Al-Nikhaila Mosque: Historical Antiquity Shining Once Again

By: Sabah al-Taliqani
The town of al-Kifl lies around 30 kilometres south of al-Hilla and 130 kilometres south of Baghdad, in the middle of a fertile plain through which the River Euphrates runs, beautifying the town and watering its farmland. The town's name derives from the Islamic prophet Dhul-Kifl, frequently identified with the Judeo-Christian prophet Ezekiel, whose shrine is situated by the town’s historic al-Nikhaila Mosque. 
Hussein Revivalism spoke to Wisam Lateef Safi, the deputy secretary of the Shrine of Dhul-Kifl, about the mosque. He told us that the mosque's history goes back to the time of Imam Ali, the Commander of the Faithful, and it was in this place that he prayed before heading out to face Muawiyah at the Battle of Siffeen, and again before fighting the Kharijite rebels at the Battle of Nahrawan. Soon after, the al-Nikhaila Mosque was built upon the site of Imam Ali's prayers. The historians record that the mosque's stone pulpit was erected by Sayyid Taj al-Deen al-Aftasy before his death in 171 ah.
Safi brought the story forward to the reign of the Mongolian Ilkhanid ruler Muhammad Khodabanda around 703–716 ah. Though Khodabanda was from a Mongolian dynasty that had conquered the area around Baghdad, he had converted to Shi‘ah Islam through the prominent Shi‘ah scholar Allamah al-Hilli. Khodabanda renovated the al-Nikhaila Mosque and the Shrine of Dhul-Kifl. The mosque's walls date back more than 700 years to around this time and measure 1.35 metres in width, 3 metres in depth, 9 metres in height, and 663 metres in circumference.
However, the holy niche (mihrab) where Imam ʿAli prayed before the Battle of Siffeen, which once lay on the left entrance of the Shrine of Dhul-Kifl, was tragically removed by extremists in 1860 ad.
The desecration of the mosque did not end there; more recently all but three of the mosque's towers were buried under residential building projects in the vicinity. Sheikh Hazim al-Ameri, the imam of Imam Ali Mosque in al-Kifl, told us how under the last dictatorship the mosque, known at the time as Khan Kreish, was closed for worship and relegated to a storehouse for various items, and people began to forget that Khan Kreish was a monument of great historical and sacred importance.
However this religious repression was ended after the fall of the dictatorial regime in 2003. The return of religious freedom allowed the residents of al-Kifl to re-explore the al-Nikhaila Mosque and rediscover its value. Sheikh al-Ameri recalls how they began a cleaning campaign that was participated in by numerous residents of the area, which began by removing all the inappropriate items stored inside the mosque. He told us how the first step in restoring the holiness of this site was to hold Friday prayers inside the holy shrine of the prophet, and with blessings from the prayer they were able to highlight the sanctity of the site.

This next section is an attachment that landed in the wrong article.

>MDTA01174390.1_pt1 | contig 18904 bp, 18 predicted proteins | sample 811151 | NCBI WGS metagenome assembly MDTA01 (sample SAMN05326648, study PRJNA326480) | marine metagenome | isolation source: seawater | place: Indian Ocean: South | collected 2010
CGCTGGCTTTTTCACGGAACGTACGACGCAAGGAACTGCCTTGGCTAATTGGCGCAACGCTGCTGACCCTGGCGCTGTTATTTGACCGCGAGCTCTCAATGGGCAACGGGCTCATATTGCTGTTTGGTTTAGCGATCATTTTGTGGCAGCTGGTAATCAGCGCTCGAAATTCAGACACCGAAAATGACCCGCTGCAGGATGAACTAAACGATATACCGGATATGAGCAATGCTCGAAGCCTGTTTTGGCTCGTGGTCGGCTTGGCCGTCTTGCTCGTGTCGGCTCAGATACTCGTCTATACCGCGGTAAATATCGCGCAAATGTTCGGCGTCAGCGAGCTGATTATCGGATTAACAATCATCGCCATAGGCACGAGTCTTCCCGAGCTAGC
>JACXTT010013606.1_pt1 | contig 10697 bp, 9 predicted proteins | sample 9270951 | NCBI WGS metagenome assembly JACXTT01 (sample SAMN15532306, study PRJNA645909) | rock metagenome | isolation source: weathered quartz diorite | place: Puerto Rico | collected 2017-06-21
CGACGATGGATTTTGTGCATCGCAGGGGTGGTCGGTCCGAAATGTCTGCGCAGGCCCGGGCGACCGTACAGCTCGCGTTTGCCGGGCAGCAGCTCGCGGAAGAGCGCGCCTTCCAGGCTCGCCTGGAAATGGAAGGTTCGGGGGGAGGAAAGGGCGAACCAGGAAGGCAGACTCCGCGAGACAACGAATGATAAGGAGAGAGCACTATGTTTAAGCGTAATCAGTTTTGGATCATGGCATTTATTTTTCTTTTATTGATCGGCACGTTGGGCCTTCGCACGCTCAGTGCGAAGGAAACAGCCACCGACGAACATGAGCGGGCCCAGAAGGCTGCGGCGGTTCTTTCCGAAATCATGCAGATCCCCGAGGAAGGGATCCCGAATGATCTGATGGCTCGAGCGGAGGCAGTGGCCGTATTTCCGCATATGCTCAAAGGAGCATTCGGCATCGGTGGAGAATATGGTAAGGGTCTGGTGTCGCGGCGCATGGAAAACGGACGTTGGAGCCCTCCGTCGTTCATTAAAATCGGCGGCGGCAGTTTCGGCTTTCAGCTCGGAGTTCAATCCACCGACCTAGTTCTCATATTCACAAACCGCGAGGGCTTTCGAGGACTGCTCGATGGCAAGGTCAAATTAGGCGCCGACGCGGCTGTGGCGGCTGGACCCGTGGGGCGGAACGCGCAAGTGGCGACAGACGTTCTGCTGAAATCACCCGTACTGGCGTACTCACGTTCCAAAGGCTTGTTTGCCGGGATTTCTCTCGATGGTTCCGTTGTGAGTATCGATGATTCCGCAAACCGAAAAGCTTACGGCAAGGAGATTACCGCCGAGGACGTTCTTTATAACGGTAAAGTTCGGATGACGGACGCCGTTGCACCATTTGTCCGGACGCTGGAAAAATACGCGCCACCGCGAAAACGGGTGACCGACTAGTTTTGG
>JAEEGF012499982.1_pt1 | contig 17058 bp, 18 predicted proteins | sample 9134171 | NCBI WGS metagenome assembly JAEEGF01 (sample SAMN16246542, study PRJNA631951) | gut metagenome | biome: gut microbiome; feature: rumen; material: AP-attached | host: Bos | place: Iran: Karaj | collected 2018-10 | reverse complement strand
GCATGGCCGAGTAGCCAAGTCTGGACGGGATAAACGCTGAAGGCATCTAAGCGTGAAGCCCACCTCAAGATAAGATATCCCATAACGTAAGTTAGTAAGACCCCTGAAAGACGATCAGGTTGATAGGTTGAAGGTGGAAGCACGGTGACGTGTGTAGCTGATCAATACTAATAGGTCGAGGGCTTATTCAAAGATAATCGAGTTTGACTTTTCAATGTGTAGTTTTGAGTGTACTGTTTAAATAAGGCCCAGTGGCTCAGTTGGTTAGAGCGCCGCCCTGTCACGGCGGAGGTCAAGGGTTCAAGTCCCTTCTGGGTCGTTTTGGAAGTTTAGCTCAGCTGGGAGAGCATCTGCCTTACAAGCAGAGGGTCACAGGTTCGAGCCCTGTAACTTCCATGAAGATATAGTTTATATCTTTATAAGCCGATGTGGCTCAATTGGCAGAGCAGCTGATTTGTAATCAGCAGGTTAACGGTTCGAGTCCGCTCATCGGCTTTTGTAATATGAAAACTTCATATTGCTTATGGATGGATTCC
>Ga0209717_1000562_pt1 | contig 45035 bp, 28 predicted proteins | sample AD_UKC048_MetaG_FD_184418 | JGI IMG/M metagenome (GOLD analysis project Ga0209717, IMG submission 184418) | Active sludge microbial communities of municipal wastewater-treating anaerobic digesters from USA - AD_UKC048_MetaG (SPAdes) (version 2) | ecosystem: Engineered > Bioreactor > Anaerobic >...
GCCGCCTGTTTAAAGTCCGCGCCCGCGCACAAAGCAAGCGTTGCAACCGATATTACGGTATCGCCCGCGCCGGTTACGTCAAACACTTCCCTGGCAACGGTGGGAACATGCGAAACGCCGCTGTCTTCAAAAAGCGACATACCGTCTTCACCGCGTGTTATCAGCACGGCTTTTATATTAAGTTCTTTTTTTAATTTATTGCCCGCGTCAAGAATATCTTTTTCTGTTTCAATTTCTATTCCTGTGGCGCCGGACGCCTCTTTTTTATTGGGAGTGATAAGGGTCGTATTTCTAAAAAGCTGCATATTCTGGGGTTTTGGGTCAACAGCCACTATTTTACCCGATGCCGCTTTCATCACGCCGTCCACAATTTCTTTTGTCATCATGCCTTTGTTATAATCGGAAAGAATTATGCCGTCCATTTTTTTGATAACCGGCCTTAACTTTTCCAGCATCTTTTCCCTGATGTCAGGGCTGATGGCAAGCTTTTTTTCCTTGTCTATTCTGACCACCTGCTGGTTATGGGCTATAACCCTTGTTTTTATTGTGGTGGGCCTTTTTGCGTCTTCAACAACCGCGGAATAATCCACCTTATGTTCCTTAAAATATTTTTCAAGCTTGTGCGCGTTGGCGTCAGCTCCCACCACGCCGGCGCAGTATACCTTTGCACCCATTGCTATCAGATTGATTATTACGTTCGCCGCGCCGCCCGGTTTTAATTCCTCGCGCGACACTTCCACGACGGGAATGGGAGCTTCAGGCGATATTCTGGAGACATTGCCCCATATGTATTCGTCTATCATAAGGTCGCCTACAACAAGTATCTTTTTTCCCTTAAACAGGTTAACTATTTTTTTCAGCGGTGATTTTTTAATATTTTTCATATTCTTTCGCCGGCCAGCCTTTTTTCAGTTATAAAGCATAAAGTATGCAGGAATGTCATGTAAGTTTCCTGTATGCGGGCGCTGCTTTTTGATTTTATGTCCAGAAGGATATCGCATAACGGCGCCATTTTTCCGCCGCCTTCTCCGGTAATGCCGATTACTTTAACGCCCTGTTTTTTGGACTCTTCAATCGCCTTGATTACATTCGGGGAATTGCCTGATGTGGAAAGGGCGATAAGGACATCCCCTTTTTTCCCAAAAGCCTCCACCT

The situation was then discussed in the offices of the religious authorities after Sayyid Riyadh al-Hakim, in collaboration with an archaeologist from the University of Kufa, Dr Khalid al-Musawi, first visited the site in 2003 and clarified the historical value of the matter. Dr al-Musawi mapped the plans and dimensions of the site and explained all the acoustic and visual aspects of the mosque. 
A fence has been put up around the mosque to protect it from vandalism. The mosque’s walls and minaret are still in very poor condition and require urgent repair and reconstruction, but there is hope that these will be completed quickly now the matter has been taken to the offices of the President and the Prime Minister.
A well was discovered in 2009, situated south of the minaret and connected with the old wall of the mosque. A second section was discovered using radar technology, owing to the difficulty of excavating a site now underneath a residential area.
In regards to the details of the mosque, Safi stated that the mosque's walls and minaret carry numerous Islamic decorations and inscriptions that combine geometric, vegetal, and Kufic scripts, all of which were inspired by local Iraqi elements that were common before the Mongol invasion of Iraq. The most wonderful of these formations is located in the middle of the hull of the Minaret and consists of rare Kufic writing on overlapping triangles that reads ‘I love Muḥammad and Ali’.

 

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